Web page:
No, that's not a typo. That's really the song's clever title. Surprisingly, the track itself manages to build on that hilarity. Starting the basic premise of letting us know what the Kidd didd, the point guard delivers rhymes in pretty much the same flat voice he uses to answer postgame questions. Kidd didn't even write his own subpar rhymes. The Digital Underground's Money B. penned them and saved the most amusing rap for his own cameo: "Steady flossin' with cash earned from hittin' (Jamal) Mashburn."

So what did the Kidd do(o)? "Ain't nothing going on but cash and b-ballin'." The boasting is especially enjoyable since those sweet passes to Mashburn led Kidd's Dallas Mavericks to a stellar 13-69 record the previous season.

Does it reference jump shots? Sadly, no, but Kidd clears up the situation with the ladies. He's "got more chicks than Kentucky Fried."

Sample Jason Kidd:

Track 11: J.R. Rider "“ "Funk in the Trunk"

 This track alone is worth the price of admission. Musically, it's nothing much, basically just a little piano loop over Rider's stilted flow. However, it takes the listener inside the mind of one of basketball's most notorious madmen. The 1994 dunk champion was known for his erratic off-court behavior, including drug suspensions, a kidnapping charge, and throwing a milkshake at a drive-thru worker.

Who could have seen these behavioral problems coming? It's not like Rider rapped about his motto for life: "keep one in the chamber." Well, he only did it once, anyway. This track would doubtlessly be more terrifying if Rider's delivery could remain intelligible for more than a few words at a time. "I'm going to protect"¦my defense's a killa," doesn't sound like it's about basketball, especially when it's preceded by lines that seem to be about cutting people open.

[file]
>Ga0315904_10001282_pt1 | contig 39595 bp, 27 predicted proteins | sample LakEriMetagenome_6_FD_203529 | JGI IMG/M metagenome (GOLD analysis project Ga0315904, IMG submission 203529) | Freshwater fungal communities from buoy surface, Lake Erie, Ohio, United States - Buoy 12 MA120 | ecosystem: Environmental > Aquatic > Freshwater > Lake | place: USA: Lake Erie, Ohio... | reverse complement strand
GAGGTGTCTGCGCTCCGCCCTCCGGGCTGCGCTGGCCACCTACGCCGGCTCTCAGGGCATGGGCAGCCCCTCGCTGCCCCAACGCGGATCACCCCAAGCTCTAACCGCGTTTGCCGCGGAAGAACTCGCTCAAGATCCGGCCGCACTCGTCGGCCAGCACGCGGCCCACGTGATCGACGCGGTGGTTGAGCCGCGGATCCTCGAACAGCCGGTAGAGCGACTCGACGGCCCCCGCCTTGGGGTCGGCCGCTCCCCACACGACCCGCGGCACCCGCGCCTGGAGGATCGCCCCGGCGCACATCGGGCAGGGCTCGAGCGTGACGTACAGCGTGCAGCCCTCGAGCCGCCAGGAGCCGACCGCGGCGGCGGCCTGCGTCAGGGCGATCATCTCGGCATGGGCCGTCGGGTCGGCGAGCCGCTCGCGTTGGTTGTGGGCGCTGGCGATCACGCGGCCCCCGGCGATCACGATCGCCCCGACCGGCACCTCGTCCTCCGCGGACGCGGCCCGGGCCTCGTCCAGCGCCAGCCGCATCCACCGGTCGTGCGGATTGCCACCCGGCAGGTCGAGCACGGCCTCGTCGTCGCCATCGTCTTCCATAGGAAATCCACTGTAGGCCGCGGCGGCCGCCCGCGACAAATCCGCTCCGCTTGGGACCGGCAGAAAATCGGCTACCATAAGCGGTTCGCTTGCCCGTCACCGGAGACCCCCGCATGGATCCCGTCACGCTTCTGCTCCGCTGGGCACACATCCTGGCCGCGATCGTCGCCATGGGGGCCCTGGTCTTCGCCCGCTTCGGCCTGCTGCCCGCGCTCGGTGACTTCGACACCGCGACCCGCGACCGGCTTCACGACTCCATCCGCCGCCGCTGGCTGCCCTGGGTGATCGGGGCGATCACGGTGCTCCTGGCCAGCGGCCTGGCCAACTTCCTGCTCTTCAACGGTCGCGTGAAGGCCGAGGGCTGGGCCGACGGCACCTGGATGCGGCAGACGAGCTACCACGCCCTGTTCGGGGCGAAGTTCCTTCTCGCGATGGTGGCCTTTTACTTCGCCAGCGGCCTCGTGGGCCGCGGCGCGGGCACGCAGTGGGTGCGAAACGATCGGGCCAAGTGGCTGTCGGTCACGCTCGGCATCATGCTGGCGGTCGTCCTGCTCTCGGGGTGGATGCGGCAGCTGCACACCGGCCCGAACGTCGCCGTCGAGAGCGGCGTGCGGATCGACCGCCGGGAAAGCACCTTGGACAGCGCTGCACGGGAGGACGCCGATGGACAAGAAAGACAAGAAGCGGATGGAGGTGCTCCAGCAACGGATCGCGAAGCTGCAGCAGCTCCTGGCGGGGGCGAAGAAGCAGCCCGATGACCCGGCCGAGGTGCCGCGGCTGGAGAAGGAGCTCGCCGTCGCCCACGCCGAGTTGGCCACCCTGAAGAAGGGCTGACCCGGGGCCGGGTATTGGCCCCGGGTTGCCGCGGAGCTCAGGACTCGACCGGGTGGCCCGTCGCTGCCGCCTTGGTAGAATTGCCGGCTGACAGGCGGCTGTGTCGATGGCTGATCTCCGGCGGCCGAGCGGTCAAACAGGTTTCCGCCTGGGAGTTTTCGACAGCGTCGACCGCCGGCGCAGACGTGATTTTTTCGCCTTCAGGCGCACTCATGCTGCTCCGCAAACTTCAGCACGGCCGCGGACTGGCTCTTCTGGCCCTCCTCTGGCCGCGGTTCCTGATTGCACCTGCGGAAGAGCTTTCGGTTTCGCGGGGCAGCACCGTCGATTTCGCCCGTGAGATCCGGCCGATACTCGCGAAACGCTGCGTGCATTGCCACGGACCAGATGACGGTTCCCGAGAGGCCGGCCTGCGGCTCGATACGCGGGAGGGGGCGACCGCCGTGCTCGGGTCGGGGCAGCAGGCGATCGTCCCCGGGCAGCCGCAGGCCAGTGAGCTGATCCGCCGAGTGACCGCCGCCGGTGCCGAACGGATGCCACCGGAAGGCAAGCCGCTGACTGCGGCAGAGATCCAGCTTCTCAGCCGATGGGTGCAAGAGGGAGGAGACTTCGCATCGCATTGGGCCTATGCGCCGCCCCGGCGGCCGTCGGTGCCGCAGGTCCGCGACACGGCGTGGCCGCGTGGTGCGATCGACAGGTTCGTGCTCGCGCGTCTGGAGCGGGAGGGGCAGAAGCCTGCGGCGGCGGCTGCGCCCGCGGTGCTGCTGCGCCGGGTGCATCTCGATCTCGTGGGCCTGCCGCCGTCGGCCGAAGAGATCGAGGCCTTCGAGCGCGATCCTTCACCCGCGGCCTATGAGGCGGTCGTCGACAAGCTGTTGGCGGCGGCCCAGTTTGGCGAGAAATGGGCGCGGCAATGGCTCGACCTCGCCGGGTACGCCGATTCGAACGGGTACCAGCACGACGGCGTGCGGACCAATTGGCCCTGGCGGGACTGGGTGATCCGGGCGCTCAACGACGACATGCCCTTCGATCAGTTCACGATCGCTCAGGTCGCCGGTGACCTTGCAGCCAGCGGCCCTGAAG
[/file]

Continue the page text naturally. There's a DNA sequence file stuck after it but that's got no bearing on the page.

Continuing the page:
Does it reference jump shots? There's no time; Rider spends most of the last minute giving shout-outs to everyone he's ever met.

Sample J.R. Rider:

Track 13: Dennis Scott "“ "All Night Party"

 Dennis Scott likes to party. All night. Forget whatever you thought you knew about the sharp-shooting small forward who helped the Orlando Magic make the NBA Finals. The man known as 3-D only wants to party. Wedding receptions, bar mitzvahs, Chuck E. Cheese pizza bashes"¦it doesn't matter what kind of party. D. Scott will show up and bring the funk. He doesn't even care if there are women there, "all I wanna know is where the party at." Scott would prefer if the party goes "on and on and on and on until the break of dawn," but he's not picky. If there's a party over there, he'll rock it.

Does it reference jump shots? Scott's way too busy partying to worry about hoops.

Sample Dennis Scott:

Track 14: Gary Payton "“ "Livin' Legal and Large"